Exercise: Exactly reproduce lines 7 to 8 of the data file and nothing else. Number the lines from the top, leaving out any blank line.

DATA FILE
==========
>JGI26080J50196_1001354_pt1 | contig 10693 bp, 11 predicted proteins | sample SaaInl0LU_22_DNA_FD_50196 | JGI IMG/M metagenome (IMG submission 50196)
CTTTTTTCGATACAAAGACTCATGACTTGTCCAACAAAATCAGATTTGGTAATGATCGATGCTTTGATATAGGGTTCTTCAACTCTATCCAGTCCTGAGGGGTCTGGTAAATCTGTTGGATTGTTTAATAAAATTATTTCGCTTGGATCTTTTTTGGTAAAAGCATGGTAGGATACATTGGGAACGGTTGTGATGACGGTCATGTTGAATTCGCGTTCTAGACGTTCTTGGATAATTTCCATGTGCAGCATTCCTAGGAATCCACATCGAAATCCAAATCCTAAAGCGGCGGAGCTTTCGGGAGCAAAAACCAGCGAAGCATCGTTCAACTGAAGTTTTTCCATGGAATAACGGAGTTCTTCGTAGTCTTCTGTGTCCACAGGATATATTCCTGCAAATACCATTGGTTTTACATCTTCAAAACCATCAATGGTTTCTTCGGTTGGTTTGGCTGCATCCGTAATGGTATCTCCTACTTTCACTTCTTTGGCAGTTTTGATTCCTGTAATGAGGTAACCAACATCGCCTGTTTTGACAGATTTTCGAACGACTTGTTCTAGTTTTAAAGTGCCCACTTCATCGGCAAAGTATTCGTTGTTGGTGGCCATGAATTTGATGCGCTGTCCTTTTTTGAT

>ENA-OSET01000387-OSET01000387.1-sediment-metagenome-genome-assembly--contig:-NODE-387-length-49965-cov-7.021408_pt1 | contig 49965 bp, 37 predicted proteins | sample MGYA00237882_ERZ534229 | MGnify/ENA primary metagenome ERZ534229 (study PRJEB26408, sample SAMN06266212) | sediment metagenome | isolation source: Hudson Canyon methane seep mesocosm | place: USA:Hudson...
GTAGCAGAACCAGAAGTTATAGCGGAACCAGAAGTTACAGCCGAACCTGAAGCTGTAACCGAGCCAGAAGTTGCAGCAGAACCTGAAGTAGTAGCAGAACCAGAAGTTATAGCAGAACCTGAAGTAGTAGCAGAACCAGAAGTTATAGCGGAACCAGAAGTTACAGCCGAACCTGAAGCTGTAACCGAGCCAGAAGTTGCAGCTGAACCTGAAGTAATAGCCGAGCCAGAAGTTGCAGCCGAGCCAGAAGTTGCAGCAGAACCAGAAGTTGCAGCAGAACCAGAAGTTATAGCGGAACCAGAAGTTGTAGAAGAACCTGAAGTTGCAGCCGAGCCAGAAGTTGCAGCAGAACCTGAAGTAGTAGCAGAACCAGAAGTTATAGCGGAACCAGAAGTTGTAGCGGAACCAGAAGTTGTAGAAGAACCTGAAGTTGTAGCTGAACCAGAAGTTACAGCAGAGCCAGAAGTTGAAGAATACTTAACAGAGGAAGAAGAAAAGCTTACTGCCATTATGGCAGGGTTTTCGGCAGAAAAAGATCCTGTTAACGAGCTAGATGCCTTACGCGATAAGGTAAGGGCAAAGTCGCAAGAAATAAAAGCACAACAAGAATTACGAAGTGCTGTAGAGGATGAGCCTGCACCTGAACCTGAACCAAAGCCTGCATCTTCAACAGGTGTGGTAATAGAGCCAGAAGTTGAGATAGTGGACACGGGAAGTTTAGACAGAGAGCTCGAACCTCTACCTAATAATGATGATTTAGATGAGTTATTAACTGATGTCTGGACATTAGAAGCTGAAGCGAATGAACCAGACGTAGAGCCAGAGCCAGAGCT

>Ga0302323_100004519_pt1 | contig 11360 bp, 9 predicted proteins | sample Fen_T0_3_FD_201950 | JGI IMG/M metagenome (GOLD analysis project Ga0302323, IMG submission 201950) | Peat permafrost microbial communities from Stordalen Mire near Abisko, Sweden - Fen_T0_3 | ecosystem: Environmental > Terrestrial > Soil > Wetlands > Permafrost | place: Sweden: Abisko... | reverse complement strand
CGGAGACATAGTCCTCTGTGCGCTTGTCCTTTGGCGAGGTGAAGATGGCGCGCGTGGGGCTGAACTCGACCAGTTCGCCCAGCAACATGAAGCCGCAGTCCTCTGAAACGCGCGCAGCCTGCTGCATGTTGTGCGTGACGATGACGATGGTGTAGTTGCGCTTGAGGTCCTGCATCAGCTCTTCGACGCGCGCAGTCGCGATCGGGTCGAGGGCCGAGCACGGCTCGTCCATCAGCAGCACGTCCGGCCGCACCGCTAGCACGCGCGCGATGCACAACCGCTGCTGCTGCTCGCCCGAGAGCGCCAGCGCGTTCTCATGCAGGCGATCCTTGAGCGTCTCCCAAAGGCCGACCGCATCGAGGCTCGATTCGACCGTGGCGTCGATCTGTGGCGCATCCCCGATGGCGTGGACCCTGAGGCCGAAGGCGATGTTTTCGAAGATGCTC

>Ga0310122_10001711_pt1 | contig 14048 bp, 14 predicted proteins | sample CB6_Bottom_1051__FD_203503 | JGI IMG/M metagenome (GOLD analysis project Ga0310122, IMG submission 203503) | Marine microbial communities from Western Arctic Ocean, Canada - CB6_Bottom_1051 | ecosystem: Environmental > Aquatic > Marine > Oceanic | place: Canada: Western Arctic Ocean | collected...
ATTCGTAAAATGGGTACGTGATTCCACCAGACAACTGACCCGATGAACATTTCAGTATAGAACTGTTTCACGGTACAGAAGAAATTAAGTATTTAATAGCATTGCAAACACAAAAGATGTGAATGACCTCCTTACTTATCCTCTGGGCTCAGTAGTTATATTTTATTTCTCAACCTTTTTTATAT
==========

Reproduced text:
>Ga0310122_10001711_pt1 | contig 14048 bp, 14 predicted proteins | sample CB6_Bottom_1051__FD_203503 | JGI IMG/M metagenome (GOLD analysis project Ga0310122, IMG submission 203503) | Marine microbial communities from Western Arctic Ocean, Canada - CB6_Bottom_1051 | ecosystem: Environmental > Aquatic > Marine > Oceanic | place: Canada: Western Arctic Ocean | collected...
ATTCGTAAAATGGGTACGTGATTCCACCAGACAACTGACCCGATGAACATTTCAGTATAGAACTGTTTCACGGTACAGAAGAAATTAAGTATTTAATAGCATTGCAAACACAAAAGATGTGAATGACCTCCTTACTTATCCTCTGGGCTCAGTAGTTATATTTTATTTCTCAACCTTTTTTATAT